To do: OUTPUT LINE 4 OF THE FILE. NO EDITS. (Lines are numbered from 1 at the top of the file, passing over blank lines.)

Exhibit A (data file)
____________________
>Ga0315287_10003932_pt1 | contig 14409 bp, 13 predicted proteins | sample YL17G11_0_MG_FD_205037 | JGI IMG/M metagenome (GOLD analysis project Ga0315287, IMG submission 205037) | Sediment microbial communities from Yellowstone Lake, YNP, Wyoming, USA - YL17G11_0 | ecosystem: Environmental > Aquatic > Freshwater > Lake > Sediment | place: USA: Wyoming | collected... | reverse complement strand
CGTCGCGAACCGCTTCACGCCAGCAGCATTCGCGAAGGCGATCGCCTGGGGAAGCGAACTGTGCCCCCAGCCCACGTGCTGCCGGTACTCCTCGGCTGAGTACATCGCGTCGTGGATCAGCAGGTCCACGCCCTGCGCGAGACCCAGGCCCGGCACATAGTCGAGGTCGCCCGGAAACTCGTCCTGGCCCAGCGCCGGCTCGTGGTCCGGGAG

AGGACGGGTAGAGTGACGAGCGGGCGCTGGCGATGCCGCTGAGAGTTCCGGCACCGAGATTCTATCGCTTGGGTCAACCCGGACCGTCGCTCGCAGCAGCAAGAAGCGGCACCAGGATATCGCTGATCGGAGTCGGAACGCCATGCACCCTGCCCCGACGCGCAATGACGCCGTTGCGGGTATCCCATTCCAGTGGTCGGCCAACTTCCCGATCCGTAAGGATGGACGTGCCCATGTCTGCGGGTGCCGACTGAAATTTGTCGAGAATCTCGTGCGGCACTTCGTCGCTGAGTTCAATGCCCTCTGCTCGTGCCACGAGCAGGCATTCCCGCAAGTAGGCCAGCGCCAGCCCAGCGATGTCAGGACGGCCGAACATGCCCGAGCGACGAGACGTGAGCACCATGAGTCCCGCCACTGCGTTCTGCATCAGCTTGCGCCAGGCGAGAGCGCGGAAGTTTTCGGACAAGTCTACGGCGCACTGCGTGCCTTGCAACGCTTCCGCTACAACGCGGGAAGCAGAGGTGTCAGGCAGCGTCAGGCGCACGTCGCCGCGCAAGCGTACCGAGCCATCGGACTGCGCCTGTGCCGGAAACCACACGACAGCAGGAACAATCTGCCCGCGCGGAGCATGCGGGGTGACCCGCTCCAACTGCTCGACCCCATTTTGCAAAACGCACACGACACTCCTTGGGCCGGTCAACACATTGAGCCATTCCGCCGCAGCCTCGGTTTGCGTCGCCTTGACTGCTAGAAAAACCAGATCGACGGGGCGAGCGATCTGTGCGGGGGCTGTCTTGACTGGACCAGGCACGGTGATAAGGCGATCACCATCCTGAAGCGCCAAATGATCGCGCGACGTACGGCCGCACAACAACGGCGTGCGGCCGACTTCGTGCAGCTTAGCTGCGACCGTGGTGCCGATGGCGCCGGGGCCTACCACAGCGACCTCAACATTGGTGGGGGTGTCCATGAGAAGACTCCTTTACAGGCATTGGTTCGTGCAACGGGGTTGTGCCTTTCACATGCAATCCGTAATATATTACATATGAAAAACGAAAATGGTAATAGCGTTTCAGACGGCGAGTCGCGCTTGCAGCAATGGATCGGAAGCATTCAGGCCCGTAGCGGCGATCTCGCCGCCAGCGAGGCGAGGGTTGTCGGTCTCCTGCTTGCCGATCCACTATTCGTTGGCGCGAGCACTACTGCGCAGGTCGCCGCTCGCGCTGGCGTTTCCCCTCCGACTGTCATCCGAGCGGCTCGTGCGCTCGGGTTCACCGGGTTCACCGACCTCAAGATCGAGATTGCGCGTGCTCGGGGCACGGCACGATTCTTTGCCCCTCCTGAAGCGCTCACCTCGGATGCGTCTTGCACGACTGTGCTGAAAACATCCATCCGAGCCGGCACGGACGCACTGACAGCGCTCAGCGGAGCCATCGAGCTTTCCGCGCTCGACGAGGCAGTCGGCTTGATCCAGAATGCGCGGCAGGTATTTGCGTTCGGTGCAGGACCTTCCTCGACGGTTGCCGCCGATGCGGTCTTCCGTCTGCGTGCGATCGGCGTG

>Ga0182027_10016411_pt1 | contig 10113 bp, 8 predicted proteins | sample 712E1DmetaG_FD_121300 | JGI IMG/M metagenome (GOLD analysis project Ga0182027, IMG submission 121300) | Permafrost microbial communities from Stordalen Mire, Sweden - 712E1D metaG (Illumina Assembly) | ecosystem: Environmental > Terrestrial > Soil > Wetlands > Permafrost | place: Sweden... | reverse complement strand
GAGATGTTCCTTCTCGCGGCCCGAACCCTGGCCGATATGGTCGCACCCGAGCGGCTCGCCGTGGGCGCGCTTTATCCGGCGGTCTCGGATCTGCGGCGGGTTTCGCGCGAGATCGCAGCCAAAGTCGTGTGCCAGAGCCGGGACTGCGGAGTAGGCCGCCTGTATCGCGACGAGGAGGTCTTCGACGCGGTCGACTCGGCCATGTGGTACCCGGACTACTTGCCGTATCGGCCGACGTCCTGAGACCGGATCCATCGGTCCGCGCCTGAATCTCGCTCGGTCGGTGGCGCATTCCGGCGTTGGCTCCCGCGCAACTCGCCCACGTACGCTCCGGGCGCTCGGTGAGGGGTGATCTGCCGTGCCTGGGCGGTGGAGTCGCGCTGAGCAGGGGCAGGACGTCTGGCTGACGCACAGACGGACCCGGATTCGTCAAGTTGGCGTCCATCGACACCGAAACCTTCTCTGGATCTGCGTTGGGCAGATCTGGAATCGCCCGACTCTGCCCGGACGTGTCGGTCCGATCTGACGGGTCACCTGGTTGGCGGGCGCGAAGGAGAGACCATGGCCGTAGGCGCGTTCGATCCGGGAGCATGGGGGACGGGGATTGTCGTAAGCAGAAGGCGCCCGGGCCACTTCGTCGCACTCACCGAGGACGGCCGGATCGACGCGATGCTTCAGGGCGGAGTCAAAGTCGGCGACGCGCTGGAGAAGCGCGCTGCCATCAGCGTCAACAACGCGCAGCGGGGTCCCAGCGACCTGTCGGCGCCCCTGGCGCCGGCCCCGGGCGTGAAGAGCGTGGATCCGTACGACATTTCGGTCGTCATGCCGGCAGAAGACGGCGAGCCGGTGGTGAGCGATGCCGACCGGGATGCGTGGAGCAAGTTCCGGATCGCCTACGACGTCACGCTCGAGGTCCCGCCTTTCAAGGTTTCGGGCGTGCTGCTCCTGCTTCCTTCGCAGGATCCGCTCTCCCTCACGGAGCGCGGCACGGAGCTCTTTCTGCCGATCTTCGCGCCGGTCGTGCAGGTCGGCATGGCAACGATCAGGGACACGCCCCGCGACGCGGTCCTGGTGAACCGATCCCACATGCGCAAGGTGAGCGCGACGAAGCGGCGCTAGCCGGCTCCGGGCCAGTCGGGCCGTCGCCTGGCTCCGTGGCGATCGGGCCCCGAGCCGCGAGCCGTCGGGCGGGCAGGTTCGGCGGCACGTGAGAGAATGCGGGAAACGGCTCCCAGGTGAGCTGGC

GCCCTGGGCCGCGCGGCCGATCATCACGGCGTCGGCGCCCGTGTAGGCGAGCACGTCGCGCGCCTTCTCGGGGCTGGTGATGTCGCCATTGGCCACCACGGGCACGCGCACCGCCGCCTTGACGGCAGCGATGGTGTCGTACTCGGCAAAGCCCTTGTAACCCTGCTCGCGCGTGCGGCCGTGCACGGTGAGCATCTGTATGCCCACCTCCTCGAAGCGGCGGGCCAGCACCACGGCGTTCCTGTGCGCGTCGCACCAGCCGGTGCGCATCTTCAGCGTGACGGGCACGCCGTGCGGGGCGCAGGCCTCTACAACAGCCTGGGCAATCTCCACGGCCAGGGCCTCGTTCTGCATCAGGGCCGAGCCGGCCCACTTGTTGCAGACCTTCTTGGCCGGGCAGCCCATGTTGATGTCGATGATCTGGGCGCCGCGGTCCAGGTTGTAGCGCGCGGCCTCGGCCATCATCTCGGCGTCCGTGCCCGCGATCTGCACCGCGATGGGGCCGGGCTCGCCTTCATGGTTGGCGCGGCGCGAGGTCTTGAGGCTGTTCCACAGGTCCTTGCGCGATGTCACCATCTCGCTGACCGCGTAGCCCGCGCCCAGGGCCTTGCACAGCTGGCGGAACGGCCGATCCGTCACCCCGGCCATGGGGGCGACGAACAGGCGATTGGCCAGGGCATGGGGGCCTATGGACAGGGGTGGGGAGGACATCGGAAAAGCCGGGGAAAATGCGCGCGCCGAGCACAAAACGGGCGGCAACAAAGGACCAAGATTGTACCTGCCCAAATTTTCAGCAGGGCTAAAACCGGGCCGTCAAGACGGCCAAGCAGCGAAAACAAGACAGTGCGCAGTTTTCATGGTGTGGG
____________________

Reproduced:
>Ga0182027_10016411_pt1 | contig 10113 bp, 8 predicted proteins | sample 712E1DmetaG_FD_121300 | JGI IMG/M metagenome (GOLD analysis project Ga0182027, IMG submission 121300) | Permafrost microbial communities from Stordalen Mire, Sweden - 712E1D metaG (Illumina Assembly) | ecosystem: Environmental > Terrestrial > Soil > Wetlands > Permafrost | place: Sweden... | reverse complement strand